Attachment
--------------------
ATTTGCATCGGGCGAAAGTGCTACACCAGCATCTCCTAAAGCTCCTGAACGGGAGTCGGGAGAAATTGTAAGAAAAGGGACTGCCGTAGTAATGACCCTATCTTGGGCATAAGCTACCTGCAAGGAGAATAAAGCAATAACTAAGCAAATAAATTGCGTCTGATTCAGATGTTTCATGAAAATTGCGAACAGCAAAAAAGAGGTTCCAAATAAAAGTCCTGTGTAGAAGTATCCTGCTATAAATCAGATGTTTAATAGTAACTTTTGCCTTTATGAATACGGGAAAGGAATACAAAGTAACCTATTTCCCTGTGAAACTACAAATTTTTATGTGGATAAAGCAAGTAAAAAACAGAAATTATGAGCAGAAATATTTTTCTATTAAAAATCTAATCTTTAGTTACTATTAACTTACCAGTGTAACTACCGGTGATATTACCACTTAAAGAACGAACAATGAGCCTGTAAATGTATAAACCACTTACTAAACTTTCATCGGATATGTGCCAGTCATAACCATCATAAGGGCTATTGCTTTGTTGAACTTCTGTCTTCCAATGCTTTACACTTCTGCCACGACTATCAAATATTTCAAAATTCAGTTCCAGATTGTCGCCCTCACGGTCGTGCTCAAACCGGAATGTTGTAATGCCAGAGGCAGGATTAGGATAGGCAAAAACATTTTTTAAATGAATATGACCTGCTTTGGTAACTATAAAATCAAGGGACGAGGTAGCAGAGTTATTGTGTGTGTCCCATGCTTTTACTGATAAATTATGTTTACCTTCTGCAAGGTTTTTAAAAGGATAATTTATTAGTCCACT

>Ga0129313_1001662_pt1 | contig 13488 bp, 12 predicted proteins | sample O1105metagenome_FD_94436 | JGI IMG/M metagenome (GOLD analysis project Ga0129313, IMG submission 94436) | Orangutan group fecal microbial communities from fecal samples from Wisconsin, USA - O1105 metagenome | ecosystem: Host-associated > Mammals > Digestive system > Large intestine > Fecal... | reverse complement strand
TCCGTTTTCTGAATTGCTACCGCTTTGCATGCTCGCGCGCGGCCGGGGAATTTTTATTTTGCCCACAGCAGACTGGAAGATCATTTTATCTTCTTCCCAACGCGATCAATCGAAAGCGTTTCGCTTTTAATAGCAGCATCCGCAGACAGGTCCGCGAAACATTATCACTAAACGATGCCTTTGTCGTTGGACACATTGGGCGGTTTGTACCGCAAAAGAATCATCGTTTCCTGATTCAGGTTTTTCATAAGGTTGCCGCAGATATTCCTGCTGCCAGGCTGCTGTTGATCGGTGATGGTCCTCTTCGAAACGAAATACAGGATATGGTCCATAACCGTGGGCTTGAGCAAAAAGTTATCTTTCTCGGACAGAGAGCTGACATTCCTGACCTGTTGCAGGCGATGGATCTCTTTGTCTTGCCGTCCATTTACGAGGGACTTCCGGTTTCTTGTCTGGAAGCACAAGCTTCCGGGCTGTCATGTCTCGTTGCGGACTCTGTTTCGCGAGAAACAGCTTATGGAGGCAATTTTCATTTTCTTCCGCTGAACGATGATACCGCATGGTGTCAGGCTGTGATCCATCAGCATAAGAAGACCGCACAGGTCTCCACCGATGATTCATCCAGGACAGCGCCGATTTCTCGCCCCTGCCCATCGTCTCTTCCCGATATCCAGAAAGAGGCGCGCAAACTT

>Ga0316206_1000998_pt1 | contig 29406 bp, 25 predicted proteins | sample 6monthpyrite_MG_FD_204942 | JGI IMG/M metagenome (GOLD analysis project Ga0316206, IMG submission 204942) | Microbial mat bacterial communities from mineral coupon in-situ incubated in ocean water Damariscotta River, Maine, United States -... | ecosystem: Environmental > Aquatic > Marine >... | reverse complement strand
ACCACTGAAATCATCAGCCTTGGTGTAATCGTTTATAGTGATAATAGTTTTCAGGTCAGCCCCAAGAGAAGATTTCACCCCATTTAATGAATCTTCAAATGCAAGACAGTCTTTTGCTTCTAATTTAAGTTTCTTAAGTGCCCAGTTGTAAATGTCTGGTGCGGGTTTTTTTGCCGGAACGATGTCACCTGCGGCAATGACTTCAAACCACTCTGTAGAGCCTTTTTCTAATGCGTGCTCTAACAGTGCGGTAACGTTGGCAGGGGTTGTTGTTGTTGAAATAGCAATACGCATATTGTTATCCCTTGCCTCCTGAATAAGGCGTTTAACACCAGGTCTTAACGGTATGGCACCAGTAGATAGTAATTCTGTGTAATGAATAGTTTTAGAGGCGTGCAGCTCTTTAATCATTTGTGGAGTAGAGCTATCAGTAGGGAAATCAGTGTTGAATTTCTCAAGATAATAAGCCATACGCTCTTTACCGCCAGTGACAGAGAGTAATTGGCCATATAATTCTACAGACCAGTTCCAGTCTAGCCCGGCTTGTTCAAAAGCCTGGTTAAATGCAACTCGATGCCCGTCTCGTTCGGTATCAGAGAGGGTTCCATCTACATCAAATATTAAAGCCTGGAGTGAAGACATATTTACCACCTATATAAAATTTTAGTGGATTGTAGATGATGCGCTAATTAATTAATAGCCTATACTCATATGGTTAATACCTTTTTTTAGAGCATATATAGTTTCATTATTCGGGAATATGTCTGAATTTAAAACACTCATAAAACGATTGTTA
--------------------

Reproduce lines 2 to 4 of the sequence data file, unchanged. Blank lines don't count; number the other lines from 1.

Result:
>Ga0129313_1001662_pt1 | contig 13488 bp, 12 predicted proteins | sample O1105metagenome_FD_94436 | JGI IMG/M metagenome (GOLD analysis project Ga0129313, IMG submission 94436) | Orangutan group fecal microbial communities from fecal samples from Wisconsin, USA - O1105 metagenome | ecosystem: Host-associated > Mammals > Digestive system > Large intestine > Fecal... | reverse complement strand
TCCGTTTTCTGAATTGCTACCGCTTTGCATGCTCGCGCGCGGCCGGGGAATTTTTATTTTGCCCACAGCAGACTGGAAGATCATTTTATCTTCTTCCCAACGCGATCAATCGAAAGCGTTTCGCTTTTAATAGCAGCATCCGCAGACAGGTCCGCGAAACATTATCACTAAACGATGCCTTTGTCGTTGGACACATTGGGCGGTTTGTACCGCAAAAGAATCATCGTTTCCTGATTCAGGTTTTTCATAAGGTTGCCGCAGATATTCCTGCTGCCAGGCTGCTGTTGATCGGTGATGGTCCTCTTCGAAACGAAATACAGGATATGGTCCATAACCGTGGGCTTGAGCAAAAAGTTATCTTTCTCGGACAGAGAGCTGACATTCCTGACCTGTTGCAGGCGATGGATCTCTTTGTCTTGCCGTCCATTTACGAGGGACTTCCGGTTTCTTGTCTGGAAGCACAAGCTTCCGGGCTGTCATGTCTCGTTGCGGACTCTGTTTCGCGAGAAACAGCTTATGGAGGCAATTTTCATTTTCTTCCGCTGAACGATGATACCGCATGGTGTCAGGCTGTGATCCATCAGCATAAGAAGACCGCACAGGTCTCCACCGATGATTCATCCAGGACAGCGCCGATTTCTCGCCCCTGCCCATCGTCTCTTCCCGATATCCAGAAAGAGGCGCGCAAACTT

>Ga0316206_1000998_pt1 | contig 29406 bp, 25 predicted proteins | sample 6monthpyrite_MG_FD_204942 | JGI IMG/M metagenome (GOLD analysis project Ga0316206, IMG submission 204942) | Microbial mat bacterial communities from mineral coupon in-situ incubated in ocean water Damariscotta River, Maine, United States -... | ecosystem: Environmental > Aquatic > Marine >... | reverse complement strand